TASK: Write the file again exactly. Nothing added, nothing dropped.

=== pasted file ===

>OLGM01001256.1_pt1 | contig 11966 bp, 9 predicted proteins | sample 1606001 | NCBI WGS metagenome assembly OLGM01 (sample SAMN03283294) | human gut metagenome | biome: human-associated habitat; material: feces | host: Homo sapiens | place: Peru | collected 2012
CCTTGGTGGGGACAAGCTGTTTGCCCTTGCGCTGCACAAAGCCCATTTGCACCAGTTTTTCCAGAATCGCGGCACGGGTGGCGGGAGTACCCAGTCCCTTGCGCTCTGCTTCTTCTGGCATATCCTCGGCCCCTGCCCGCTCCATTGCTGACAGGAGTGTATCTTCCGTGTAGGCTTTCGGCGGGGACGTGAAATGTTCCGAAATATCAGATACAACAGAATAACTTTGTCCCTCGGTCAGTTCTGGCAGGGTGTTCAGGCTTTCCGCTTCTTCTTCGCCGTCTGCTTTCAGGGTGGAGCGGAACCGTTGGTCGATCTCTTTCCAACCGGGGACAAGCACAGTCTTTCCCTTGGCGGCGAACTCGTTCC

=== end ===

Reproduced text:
>OLGM01001256.1_pt1 | contig 11966 bp, 9 predicted proteins | sample 1606001 | NCBI WGS metagenome assembly OLGM01 (sample SAMN03283294) | human gut metagenome | biome: human-associated habitat; material: feces | host: Homo sapiens | place: Peru | collected 2012
CCTTGGTGGGGACAAGCTGTTTGCCCTTGCGCTGCACAAAGCCCATTTGCACCAGTTTTTCCAGAATCGCGGCACGGGTGGCGGGAGTACCCAGTCCCTTGCGCTCTGCTTCTTCTGGCATATCCTCGGCCCCTGCCCGCTCCATTGCTGACAGGAGTGTATCTTCCGTGTAGGCTTTCGGCGGGGACGTGAAATGTTCCGAAATATCAGATACAACAGAATAACTTTGTCCCTCGGTCAGTTCTGGCAGGGTGTTCAGGCTTTCCGCTTCTTCTTCGCCGTCTGCTTTCAGGGTGGAGCGGAACCGTTGGTCGATCTCTTTCCAACCGGGGACAAGCACAGTCTTTCCCTTGGCGGCGAACTCGTTCC